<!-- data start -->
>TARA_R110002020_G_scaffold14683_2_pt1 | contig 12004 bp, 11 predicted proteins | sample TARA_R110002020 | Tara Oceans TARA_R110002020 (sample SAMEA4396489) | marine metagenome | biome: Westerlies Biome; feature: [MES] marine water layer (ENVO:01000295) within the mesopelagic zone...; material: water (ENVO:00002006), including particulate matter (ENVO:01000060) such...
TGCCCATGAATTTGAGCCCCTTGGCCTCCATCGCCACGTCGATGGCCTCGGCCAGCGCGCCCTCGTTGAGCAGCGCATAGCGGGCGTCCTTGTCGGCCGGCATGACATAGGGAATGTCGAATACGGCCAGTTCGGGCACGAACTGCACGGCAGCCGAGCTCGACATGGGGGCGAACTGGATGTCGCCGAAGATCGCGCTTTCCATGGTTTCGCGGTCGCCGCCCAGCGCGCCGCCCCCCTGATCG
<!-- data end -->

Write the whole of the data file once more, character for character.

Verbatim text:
>TARA_R110002020_G_scaffold14683_2_pt1 | contig 12004 bp, 11 predicted proteins | sample TARA_R110002020 | Tara Oceans TARA_R110002020 (sample SAMEA4396489) | marine metagenome | biome: Westerlies Biome; feature: [MES] marine water layer (ENVO:01000295) within the mesopelagic zone...; material: water (ENVO:00002006), including particulate matter (ENVO:01000060) such...
TGCCCATGAATTTGAGCCCCTTGGCCTCCATCGCCACGTCGATGGCCTCGGCCAGCGCGCCCTCGTTGAGCAGCGCATAGCGGGCGTCCTTGTCGGCCGGCATGACATAGGGAATGTCGAATACGGCCAGTTCGGGCACGAACTGCACGGCAGCCGAGCTCGACATGGGGGCGAACTGGATGTCGCCGAAGATCGCGCTTTCCATGGTTTCGCGGTCGCCGCCCAGCGCGCCGCCCCCCTGATCG